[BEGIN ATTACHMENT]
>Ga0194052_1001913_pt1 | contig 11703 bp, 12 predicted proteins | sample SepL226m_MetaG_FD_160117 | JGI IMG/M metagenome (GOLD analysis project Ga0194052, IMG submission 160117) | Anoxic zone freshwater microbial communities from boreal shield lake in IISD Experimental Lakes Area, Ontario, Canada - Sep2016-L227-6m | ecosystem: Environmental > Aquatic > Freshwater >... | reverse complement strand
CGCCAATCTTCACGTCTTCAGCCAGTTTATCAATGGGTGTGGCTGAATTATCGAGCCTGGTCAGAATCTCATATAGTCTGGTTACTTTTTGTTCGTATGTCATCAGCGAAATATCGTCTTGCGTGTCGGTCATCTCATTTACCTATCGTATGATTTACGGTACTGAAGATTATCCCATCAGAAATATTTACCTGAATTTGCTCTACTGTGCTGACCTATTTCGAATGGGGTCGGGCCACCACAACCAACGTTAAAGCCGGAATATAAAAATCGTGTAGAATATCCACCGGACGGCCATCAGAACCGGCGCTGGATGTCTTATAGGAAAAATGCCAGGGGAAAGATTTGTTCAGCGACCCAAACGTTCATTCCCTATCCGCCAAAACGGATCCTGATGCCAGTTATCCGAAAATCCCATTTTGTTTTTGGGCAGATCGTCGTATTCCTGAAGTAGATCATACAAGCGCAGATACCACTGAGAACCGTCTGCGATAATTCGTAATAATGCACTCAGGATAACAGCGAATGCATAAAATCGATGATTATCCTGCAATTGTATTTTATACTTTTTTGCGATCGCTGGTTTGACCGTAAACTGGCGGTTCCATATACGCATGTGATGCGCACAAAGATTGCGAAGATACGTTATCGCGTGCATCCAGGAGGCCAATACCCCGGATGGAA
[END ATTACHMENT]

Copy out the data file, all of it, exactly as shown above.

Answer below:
>Ga0194052_1001913_pt1 | contig 11703 bp, 12 predicted proteins | sample SepL226m_MetaG_FD_160117 | JGI IMG/M metagenome (GOLD analysis project Ga0194052, IMG submission 160117) | Anoxic zone freshwater microbial communities from boreal shield lake in IISD Experimental Lakes Area, Ontario, Canada - Sep2016-L227-6m | ecosystem: Environmental > Aquatic > Freshwater >... | reverse complement strand
CGCCAATCTTCACGTCTTCAGCCAGTTTATCAATGGGTGTGGCTGAATTATCGAGCCTGGTCAGAATCTCATATAGTCTGGTTACTTTTTGTTCGTATGTCATCAGCGAAATATCGTCTTGCGTGTCGGTCATCTCATTTACCTATCGTATGATTTACGGTACTGAAGATTATCCCATCAGAAATATTTACCTGAATTTGCTCTACTGTGCTGACCTATTTCGAATGGGGTCGGGCCACCACAACCAACGTTAAAGCCGGAATATAAAAATCGTGTAGAATATCCACCGGACGGCCATCAGAACCGGCGCTGGATGTCTTATAGGAAAAATGCCAGGGGAAAGATTTGTTCAGCGACCCAAACGTTCATTCCCTATCCGCCAAAACGGATCCTGATGCCAGTTATCCGAAAATCCCATTTTGTTTTTGGGCAGATCGTCGTATTCCTGAAGTAGATCATACAAGCGCAGATACCACTGAGAACCGTCTGCGATAATTCGTAATAATGCACTCAGGATAACAGCGAATGCATAAAATCGATGATTATCCTGCAATTGTATTTTATACTTTTTTGCGATCGCTGGTTTGACCGTAAACTGGCGGTTCCATATACGCATGTGATGCGCACAAAGATTGCGAAGATACGTTATCGCGTGCATCCAGGAGGCCAATACCCCGGATGGAA